Ohio nursing home deaths spike in southwest Ohio, straining workers and families

The number of Ohioans in nursing homes and other long-term care facilities who have died from COVID-19 has been climbing in November and into December in step with the growing intensity of the pandemic.

There were 212 new deaths from the virus reported from Dec. 3 to Dec. 9, per the Ohio Department of Health. That’s up from 155 deaths the week prior and 90 weekly deaths a month prior.

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“When the case count is at such a high level with the community, it’s really impossible to keep it out despite best practices,” said Patrick Schwartz, spokesman for LeadingAge Ohio, which represents nonprofit nursing homes, assisted living facilities and other long-term care providers.

Older adults living in assisted living facilities and nursing homes have continued to face an outsized risk of hospitalization and death during the pandemic. Even with visitor restrictions, workers who might not realize they are infectious can bring the virus into the facility. It can quickly spread in closely congregated settings among medically vulnerable residents.

Since April 15, when the state started specifically tracking long-term care deaths, 3,706 long-term care residents have died. In total, 7,298 Ohioans have died from COVID.

Locally, as of Dec. 9, that includes 67 long-term care residents in Butler County who died, in Clark 48 have died, in Greene 43 have died, in Miami 21 have died, in Montgomery 143 have died, in Preble nine have died, and in Warren 42 have died.

“Our organization has asked Ohioans to take extra precautions and find creative alternatives to traditional holiday gatherings, and do what they can to take this pressure off of the workforce and long term care,” Schwartz said.

The first COVID-19 vaccinations in Ohio could start as soon as next week but in the mean time the pandemic impact has continued to hit these vulnerable residents and staff.

A one-month delay in distributing the vaccine to all long-term care residents and caregivers, could result in more than 20,000 of residents across the country losing their life when a vaccine could have saved them, according to Mark Parkinson, CEO of the American Health Care Association, which represents nursing homes.

“Nursing homes are seeing the worst outbreak since last Spring with a record number of new cases (18,000-plus per week) due to community spread rapidly increasing across the U.S. and especially in the Midwest,” he said in a statement. “Unfortunately, we are also seeing COVID-related deaths in nursing homes increase to more than 2,000 per week.”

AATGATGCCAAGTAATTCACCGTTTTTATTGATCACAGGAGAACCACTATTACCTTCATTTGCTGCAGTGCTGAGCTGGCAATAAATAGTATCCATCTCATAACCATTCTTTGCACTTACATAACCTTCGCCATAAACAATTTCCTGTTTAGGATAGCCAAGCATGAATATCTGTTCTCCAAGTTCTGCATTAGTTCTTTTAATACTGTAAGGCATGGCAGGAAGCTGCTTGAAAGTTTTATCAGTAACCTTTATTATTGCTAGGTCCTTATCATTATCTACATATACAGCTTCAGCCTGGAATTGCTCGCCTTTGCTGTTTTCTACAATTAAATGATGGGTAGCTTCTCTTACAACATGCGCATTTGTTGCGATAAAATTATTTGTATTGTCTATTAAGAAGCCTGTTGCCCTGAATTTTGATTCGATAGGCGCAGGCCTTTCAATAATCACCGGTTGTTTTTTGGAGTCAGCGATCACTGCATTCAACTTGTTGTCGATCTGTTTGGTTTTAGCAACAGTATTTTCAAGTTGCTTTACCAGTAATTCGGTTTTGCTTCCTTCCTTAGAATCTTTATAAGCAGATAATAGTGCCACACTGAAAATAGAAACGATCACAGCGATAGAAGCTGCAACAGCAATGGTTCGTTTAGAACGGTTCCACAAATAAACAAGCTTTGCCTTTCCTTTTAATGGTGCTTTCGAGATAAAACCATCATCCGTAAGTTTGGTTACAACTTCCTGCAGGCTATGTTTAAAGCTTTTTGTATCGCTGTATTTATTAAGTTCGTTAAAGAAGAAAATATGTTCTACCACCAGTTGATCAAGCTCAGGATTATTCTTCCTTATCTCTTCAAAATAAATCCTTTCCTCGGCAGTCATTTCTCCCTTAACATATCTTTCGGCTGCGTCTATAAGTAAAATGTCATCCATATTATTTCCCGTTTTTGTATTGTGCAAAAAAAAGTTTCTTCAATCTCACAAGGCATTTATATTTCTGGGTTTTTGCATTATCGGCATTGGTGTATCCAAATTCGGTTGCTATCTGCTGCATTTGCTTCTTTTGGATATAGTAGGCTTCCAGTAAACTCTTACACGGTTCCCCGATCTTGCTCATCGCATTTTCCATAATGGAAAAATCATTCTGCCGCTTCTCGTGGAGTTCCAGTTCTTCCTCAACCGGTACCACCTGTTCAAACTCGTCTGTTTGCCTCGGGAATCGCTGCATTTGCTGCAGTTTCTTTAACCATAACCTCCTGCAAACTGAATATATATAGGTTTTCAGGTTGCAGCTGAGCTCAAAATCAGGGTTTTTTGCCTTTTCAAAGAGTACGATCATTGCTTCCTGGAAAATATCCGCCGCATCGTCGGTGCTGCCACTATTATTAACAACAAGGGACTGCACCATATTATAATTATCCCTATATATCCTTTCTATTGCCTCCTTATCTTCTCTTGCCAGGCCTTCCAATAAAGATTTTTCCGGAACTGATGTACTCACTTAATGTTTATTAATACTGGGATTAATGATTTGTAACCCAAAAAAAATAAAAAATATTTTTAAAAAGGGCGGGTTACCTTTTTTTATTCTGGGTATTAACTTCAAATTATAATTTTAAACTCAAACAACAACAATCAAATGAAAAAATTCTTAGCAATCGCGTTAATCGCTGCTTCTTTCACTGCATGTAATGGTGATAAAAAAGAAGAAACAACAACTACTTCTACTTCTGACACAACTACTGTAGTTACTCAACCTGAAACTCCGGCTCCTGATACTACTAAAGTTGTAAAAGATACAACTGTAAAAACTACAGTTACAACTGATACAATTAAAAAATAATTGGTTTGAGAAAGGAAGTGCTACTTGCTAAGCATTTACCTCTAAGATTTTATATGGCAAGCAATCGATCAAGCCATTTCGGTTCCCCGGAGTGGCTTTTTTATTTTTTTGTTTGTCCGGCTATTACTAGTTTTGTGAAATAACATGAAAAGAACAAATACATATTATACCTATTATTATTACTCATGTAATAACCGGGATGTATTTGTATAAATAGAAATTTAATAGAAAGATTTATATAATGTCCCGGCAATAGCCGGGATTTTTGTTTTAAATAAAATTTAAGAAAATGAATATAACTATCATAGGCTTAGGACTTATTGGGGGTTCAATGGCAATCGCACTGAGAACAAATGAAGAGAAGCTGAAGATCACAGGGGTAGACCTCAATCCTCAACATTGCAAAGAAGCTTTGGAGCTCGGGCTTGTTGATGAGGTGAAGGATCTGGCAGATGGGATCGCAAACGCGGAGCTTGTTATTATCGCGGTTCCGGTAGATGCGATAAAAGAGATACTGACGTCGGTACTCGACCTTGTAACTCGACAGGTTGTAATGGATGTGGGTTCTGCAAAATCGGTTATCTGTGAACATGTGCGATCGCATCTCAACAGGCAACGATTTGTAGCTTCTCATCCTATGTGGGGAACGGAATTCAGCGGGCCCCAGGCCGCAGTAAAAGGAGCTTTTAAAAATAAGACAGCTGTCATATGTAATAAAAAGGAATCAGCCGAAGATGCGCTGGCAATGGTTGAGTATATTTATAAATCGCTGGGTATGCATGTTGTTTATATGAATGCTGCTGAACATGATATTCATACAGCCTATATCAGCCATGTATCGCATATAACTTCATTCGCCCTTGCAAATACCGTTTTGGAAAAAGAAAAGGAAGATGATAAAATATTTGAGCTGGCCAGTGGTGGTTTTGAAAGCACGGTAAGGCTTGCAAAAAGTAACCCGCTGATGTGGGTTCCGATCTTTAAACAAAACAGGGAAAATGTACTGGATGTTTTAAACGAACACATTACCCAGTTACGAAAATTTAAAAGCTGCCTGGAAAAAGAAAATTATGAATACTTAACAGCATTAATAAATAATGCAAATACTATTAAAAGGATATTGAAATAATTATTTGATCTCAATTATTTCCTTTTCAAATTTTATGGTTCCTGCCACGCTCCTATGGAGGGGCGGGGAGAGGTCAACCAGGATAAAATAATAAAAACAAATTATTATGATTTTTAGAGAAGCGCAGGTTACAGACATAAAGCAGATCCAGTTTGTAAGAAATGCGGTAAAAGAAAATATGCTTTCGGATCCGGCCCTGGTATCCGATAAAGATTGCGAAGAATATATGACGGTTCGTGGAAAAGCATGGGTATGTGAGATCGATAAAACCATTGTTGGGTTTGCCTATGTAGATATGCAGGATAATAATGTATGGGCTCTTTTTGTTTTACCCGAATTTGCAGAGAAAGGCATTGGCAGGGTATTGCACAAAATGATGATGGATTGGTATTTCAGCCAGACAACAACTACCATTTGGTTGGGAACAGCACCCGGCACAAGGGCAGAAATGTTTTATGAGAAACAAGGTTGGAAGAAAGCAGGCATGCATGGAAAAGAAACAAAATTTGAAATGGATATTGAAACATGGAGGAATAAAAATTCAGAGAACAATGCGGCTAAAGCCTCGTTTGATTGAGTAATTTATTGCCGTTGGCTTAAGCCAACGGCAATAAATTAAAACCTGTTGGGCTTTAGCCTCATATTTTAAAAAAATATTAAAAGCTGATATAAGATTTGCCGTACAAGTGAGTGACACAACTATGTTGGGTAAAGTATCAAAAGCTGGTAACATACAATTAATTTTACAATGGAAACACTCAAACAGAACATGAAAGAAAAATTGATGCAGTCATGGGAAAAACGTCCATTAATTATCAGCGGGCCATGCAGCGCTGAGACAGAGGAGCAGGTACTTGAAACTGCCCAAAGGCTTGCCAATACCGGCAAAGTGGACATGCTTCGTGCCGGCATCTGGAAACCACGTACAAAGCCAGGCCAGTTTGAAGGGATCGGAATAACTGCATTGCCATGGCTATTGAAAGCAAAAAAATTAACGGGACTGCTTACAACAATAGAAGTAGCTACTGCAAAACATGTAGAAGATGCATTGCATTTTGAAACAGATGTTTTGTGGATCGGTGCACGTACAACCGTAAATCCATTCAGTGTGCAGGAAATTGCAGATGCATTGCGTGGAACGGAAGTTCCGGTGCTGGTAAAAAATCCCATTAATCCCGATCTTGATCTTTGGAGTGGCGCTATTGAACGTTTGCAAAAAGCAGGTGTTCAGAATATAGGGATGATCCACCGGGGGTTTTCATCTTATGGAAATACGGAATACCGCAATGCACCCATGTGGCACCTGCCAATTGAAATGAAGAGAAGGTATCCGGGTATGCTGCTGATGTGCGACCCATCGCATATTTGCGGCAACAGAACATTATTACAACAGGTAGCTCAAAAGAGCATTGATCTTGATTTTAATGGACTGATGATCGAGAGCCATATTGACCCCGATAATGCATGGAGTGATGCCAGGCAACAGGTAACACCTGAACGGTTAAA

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Schwartz said it is emotionally difficult for the workers.

Facilities with one case are considered to be facilities with an outbreak, which means visitation is then suspended and workers are not only trying to protect residents but also provide emotional support.

“In a lot of cases, long-term care workers are filling in for families when they can’t visit,” Schwartz said.

Meanwhile, residents have had either restricted visiting or no visiting since March. The staff and facilities are strained. AARP and Scripps Gerontology Center at Miami University found that in the four weeks leading up to Nov. 15 that 28.9% of Ohio nursing homes lacked at least a one week supply of personal protective equipment and 36.6% said they were short on direct care workers.

How to get help

For people with questions or concerns about nursing home and assisted living resident rights, the Ohio Long-Term Care Ombudsman program is a free resource at 1-800-282-1206 or OhioOmbudsman@age.ohio.gov. Local ombudsmen in your community can help resolve disputes and advocate for residents’ rights to be upheld.

Alzheimer’s Association offers free caregiver support, information, and care consultations. These services are available by phone or online during the COVID-19 pandemic. Call their Helpline at 800-272-3900.

Deaths since April 19 at long-term care facilities

Butler County: 67

Clark: 48

Greene: 43

Miami: 21

Montgomery: 143

Preble: 9

Warren: 42